Ferina Santos is part of the team behind Open Colleges, Australia's provider of photography courses. A feisty nerd at heart with an obsession for media and vanity, she captures all her random musings with daily photographs in her blog, A Pink Banana.
“Sorry, but you just don’t have enough experience.”
As a photographer just starting out, you’ll probably hear that kind of thing a lot – I know I did! The problem is that art galleries and publishers are afraid of wasting their time with someone who’s not ready, and regular people who would hire a photographer are doing so for things like weddings and other special one-time events, so they really need to believe you can get it right the first time.
What you need is to start building a reputation and finding people who will recommend your work. But how can you even get to that point? How do you start to make a name for yourself if no one will give you a chance?
There’s no one way to make it in photography, because no two photographers are the same. Do you want to go the more artistic route and try to make it into galleries and publish books of your work? Or are you more interested in just providing quality professional shots and making a few bucks?
Either way, what I learned the hard way is that there are several common things that every budding photographer needs. And by the way, if you’re having a problem with people dismissing you because you’re too young, there’s a way around that, too.
Figure out who you are as a photographer. This is one of those things that sounds super simple and incredibly hard at the same time, but it’s important to decide (to a certain degree, at least) if you’re going to have a focus or just shoot whatever interests you. Having a focus (say, you shoot events like weddings) can help when you’re trying to get hired by people because you should have the specific kind of photos they are looking for and that will help them to see that you can do what they need. Speaking of which …
Build a portfolio. If there’s one way to “prove” to people that you can do it, it’s by actually doing it. Don’t be afraid to take chances, and never give up on a particular kind of shot or subject just because one shoot doesn’t go well. Unless you just know that you’re going to be a wedding photographer and that’s it, the best thing to do is take a wide variety of shots (of anything that interests you) so that you can show your range.
The nice thing about this, too, is that you can pick and choose what you show different people. Up for that wedding job? Here are your photos of people and events.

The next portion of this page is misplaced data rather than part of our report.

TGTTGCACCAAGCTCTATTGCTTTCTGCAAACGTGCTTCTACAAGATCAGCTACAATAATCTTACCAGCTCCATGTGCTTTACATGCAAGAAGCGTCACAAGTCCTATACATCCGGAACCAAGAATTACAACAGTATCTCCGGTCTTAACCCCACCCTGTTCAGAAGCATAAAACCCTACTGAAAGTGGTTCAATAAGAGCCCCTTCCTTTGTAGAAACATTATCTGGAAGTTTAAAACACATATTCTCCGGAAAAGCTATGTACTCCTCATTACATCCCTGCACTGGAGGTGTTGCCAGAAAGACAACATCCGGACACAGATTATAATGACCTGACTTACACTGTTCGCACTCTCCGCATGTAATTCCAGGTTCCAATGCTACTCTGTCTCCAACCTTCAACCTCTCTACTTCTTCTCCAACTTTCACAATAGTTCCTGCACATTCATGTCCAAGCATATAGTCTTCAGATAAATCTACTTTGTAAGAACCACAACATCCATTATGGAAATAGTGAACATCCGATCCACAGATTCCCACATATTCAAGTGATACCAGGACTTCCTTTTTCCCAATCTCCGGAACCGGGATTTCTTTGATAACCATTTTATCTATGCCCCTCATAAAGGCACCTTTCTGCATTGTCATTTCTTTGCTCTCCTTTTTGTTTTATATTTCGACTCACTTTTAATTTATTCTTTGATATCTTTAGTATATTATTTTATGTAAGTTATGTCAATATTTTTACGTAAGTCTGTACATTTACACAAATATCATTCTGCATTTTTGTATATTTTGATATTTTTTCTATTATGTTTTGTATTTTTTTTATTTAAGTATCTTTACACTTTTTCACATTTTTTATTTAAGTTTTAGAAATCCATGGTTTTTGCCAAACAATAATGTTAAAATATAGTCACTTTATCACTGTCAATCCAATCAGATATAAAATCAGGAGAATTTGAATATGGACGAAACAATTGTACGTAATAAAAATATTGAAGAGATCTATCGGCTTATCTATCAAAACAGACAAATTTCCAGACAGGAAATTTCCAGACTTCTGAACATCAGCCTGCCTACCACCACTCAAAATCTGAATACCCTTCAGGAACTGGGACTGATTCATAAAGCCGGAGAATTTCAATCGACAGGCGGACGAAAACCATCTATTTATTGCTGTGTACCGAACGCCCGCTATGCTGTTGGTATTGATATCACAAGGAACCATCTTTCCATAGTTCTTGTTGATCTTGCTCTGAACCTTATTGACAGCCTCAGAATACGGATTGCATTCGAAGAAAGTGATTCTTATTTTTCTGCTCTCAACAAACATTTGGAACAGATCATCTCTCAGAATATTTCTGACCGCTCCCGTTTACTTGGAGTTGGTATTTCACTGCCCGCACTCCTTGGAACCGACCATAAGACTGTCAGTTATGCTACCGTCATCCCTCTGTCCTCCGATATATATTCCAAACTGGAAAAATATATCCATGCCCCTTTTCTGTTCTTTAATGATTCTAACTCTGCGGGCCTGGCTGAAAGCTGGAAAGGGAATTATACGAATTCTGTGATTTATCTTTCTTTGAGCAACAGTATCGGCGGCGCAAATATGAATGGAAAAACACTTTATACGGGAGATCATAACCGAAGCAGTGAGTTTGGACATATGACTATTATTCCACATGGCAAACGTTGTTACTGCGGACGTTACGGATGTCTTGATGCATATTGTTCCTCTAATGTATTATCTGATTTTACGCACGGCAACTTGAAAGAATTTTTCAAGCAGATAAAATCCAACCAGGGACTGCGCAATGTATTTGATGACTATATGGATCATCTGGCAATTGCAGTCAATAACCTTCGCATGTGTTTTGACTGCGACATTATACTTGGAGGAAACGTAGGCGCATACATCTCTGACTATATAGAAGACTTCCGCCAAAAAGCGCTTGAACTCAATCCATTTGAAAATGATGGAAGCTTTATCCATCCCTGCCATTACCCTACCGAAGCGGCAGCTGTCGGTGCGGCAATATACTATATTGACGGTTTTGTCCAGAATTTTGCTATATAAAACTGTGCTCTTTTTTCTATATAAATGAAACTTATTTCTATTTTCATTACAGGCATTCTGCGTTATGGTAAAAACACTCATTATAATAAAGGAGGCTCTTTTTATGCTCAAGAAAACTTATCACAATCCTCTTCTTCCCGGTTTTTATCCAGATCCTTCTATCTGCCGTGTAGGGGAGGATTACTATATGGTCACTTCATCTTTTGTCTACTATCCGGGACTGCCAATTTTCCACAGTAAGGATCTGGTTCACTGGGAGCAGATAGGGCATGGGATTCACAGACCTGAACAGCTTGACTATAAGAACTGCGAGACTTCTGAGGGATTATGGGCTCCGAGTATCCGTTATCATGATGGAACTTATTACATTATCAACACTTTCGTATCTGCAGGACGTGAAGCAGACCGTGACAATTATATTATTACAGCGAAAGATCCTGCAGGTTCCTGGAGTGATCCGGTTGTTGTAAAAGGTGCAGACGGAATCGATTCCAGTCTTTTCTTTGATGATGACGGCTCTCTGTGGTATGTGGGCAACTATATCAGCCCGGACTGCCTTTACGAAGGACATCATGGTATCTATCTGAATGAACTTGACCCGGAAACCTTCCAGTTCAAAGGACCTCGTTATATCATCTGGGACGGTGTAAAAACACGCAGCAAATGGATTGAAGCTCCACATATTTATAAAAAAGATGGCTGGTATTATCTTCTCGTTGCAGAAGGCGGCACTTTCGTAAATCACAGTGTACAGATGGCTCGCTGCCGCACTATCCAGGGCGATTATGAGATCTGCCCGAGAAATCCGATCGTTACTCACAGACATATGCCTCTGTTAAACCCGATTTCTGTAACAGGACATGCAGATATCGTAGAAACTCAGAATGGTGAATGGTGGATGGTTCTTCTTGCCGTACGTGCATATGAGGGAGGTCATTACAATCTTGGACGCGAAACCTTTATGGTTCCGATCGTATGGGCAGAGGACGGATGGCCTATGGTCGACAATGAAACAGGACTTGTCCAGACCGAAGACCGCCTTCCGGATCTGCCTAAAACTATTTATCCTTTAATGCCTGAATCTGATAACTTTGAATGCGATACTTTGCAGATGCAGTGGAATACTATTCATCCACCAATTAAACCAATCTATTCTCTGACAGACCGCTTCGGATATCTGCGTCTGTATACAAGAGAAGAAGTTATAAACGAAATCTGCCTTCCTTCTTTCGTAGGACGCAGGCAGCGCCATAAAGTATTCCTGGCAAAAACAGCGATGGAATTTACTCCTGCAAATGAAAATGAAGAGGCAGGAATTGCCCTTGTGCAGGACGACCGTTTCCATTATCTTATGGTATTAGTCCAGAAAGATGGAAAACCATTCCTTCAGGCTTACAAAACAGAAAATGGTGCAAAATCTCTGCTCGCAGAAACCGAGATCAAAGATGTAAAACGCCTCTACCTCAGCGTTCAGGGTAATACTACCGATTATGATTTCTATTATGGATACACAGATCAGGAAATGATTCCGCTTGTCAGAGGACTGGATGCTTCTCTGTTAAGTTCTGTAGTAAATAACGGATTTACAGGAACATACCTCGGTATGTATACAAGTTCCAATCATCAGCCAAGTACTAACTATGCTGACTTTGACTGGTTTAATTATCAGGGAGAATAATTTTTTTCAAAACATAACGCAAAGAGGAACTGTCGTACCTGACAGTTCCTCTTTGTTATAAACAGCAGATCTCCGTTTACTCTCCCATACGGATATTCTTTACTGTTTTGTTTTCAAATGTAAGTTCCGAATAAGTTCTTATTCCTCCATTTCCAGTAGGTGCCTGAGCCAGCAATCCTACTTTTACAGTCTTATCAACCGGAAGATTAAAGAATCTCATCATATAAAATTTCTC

Be an apprentice. Want to learn a lot and make a great relationship that can potentially help you a lot? See if there are any working photographers who would be willing to show you the ropes in exchange for you essentially being their intern. If you find the right person and they like your work, this can be a fantastic way to start getting jobs and building your reputation if they throw a few jobs your way.
Work for free. No one wants to do work and not get paid for it, but when you’re starting out, unfortunately that’s often the reality. Instead of thinking about it like you’re not getting money you deserve, looking at it as training and getting your name out there. Doing a few free jobs is one of the best ways to get portfolio-ready photographs – and meet people who may actually want to hire you for pay in the future!
Take a class. Just like becoming someone’s apprentice, deciding to take a class can help you to improve your skills, learn new techniques, and forge helpful relationships. Not only will you be meeting other people who share your interests and might know about jobs or other opportunities, instructors can often be great resources. Much of the time, they are photographers themselves, and may be able to take you under their wing or introduce you to other professionals who can help.
Let your work speak for you. So now we come to that whole age thing. If you’re fresh out of college – or even younger! – you’ve probably been told that you’re too young or too inexperienced, but think back on those situations where this happened. Did you approach someone in person or lead with your personal history?
If someone has the option of hiring a baby photographer (meaning you’re young, not that you photograph babies) or getting someone with a decade of experience, chances are they will go with the person who’s been working longer. That’s why you can’t start by talking about yourself. If possible, mail in your portfolio or start a website and post it online so that people can see your work first.
This way, they’ll see you first as a photographer and judge you by your work before they even think about age and how long you’ve been working. Most people, if they see evidence from your portfolio that you can do the work, won’t even ask how old you are!
What would you add to Ferina's list of suggestions? Chime in below!